The country’s post-war identity has largely been defined by these auto manufacturers, which together symbolize the promise of excellence conveyed by the label “Made in Germany.” But the engineering and moral reliability of the German auto industry — and by extension the solidity of the entire German economy — is now being called into question. Both at home and abroad, consumers are now asking whether they can still trust German-made products. For Germany this amounts to an existential crisis.

When VW — the Federal Republic’s largest company, whose 2014 turnover of 200 billion euros equaled two-thirds of the federal budget — was revealed in September 2015 to have systematically manipulated the diesel emissions of 11.5 million of its cars, it unleashed a tsunami of anxiety. In the United States, VW has already paid a high price for its criminal dealings; court settlements and fines stand at over $21 billion. But the VW scandal has proven to be only the tip of an iceberg.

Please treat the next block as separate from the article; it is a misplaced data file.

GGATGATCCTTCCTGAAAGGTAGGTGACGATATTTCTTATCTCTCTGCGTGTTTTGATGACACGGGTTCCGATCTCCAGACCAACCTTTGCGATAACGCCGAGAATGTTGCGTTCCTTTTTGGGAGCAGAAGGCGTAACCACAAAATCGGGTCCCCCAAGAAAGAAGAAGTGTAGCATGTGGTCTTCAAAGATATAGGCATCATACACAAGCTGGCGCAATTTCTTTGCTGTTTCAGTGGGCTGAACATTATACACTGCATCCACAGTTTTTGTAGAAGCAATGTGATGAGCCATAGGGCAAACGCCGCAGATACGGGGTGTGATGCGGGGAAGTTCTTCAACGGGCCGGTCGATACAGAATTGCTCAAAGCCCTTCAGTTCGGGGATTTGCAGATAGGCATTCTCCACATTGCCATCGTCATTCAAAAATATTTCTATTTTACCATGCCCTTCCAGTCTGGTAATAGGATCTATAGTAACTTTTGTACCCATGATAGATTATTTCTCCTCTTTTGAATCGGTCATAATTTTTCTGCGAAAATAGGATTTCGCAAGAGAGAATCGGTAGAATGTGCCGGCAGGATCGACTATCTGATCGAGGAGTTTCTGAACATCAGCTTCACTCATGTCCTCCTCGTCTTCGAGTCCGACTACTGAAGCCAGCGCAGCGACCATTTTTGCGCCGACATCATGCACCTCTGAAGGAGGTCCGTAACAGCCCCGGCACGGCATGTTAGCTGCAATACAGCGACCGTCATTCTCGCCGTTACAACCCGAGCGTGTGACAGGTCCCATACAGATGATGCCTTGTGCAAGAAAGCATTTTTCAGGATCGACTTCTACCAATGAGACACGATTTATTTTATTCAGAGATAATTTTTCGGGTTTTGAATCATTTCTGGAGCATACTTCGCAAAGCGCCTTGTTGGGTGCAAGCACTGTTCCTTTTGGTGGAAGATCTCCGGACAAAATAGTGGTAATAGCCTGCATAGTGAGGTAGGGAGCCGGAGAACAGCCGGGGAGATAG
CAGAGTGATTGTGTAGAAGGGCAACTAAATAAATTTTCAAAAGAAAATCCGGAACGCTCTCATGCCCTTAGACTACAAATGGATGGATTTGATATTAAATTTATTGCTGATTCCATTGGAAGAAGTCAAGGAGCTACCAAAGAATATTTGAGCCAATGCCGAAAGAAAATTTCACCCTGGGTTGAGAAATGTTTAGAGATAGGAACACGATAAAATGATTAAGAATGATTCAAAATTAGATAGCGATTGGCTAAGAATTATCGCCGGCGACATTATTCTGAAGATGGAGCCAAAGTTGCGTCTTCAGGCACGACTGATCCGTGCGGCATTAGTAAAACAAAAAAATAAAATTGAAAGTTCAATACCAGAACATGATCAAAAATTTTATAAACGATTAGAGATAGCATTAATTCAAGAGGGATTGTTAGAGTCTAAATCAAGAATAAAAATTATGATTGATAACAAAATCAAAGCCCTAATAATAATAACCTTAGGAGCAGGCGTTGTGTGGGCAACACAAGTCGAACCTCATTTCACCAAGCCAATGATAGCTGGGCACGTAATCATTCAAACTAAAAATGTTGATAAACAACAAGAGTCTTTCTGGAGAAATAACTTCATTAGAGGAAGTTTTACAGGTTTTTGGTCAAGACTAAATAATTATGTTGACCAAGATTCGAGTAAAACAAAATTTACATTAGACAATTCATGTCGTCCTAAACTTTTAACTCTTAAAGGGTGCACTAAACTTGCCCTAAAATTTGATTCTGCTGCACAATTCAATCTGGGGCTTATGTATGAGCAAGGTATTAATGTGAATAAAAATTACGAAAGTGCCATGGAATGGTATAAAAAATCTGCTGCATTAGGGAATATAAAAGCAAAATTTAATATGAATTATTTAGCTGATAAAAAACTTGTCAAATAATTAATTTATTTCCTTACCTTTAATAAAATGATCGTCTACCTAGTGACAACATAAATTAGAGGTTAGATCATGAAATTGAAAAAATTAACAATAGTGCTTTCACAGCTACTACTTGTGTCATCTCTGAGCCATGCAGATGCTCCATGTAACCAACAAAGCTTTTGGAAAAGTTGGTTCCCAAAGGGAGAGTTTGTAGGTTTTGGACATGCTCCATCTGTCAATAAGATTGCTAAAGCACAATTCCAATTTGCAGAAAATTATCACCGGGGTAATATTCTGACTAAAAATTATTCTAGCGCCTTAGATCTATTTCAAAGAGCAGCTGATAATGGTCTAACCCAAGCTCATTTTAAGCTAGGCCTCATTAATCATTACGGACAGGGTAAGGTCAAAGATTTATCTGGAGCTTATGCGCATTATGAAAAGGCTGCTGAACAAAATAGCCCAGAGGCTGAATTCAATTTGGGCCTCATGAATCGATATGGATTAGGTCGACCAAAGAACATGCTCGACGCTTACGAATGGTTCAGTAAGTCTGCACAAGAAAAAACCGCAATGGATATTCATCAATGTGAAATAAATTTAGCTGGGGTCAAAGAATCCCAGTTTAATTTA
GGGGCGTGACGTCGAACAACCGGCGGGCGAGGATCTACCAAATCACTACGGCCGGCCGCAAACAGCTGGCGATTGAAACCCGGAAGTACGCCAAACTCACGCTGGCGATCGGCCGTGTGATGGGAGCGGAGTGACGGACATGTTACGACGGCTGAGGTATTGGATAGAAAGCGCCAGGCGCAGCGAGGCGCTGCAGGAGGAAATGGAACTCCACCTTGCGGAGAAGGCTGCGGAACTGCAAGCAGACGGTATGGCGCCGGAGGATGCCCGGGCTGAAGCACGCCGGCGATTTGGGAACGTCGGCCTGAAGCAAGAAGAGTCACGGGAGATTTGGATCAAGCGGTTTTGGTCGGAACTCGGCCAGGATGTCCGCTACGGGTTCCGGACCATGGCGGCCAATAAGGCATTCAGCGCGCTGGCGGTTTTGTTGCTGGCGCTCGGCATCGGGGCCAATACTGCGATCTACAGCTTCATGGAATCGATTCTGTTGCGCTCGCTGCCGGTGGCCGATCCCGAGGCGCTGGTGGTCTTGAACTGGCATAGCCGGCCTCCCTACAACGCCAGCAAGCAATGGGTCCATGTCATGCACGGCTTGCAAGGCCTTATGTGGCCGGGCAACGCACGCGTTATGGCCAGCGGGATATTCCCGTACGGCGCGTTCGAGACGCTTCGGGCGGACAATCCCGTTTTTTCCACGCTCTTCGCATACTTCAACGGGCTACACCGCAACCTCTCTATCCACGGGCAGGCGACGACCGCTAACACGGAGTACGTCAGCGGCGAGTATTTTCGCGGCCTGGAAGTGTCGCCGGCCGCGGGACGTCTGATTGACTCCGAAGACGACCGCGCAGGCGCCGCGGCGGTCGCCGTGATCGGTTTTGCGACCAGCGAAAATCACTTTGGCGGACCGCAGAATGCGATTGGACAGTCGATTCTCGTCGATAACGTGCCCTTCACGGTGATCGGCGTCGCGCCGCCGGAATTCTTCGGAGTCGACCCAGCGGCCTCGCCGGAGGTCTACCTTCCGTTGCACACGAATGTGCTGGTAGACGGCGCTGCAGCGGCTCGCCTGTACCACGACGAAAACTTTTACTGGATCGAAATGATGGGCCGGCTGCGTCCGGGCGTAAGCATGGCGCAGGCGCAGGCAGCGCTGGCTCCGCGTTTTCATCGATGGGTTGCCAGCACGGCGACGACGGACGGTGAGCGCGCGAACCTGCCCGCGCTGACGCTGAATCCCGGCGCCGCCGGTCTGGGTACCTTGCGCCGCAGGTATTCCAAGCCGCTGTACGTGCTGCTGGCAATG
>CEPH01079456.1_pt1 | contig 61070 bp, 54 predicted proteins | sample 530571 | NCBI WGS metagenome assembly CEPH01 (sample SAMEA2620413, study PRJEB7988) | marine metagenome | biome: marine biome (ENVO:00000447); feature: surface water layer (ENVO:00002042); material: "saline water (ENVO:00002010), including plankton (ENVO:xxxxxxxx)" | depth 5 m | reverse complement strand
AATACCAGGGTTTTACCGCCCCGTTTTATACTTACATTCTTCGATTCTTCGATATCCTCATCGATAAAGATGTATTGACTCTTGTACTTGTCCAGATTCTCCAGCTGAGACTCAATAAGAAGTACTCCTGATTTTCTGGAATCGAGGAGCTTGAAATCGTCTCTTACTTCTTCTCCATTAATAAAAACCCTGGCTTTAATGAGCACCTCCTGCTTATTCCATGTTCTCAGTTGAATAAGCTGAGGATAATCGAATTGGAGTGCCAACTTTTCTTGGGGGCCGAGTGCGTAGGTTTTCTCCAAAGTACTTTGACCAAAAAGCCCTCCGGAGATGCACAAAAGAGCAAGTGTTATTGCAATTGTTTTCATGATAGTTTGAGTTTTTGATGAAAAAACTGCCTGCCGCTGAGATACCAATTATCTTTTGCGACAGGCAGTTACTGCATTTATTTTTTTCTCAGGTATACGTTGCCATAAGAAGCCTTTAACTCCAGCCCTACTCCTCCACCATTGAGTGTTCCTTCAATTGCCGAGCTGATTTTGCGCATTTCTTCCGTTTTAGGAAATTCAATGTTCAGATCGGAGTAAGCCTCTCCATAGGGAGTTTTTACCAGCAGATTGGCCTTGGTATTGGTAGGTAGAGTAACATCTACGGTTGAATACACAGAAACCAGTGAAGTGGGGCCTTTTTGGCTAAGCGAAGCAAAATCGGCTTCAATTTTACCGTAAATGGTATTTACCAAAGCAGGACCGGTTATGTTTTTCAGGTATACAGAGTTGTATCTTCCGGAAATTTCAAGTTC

On July 22, a cover story in the investigative weekly magazine Der Spiegel claimed that VW, BMW, Daimler, Audi, and Porsche had formed “one of the largest cartels of German industrial history.” Dating back to 2006, the “Big Five” had maintained more than 60 working groups that held over 1,000 meetings to exchange information, exert pressure on suppliers, and agree technical specifications for key components used in current and future models. They also seem to have been consistently collaborating on diesel emissions in ways that, according to Der Spiegel, suggest an intention to break existing environmental law.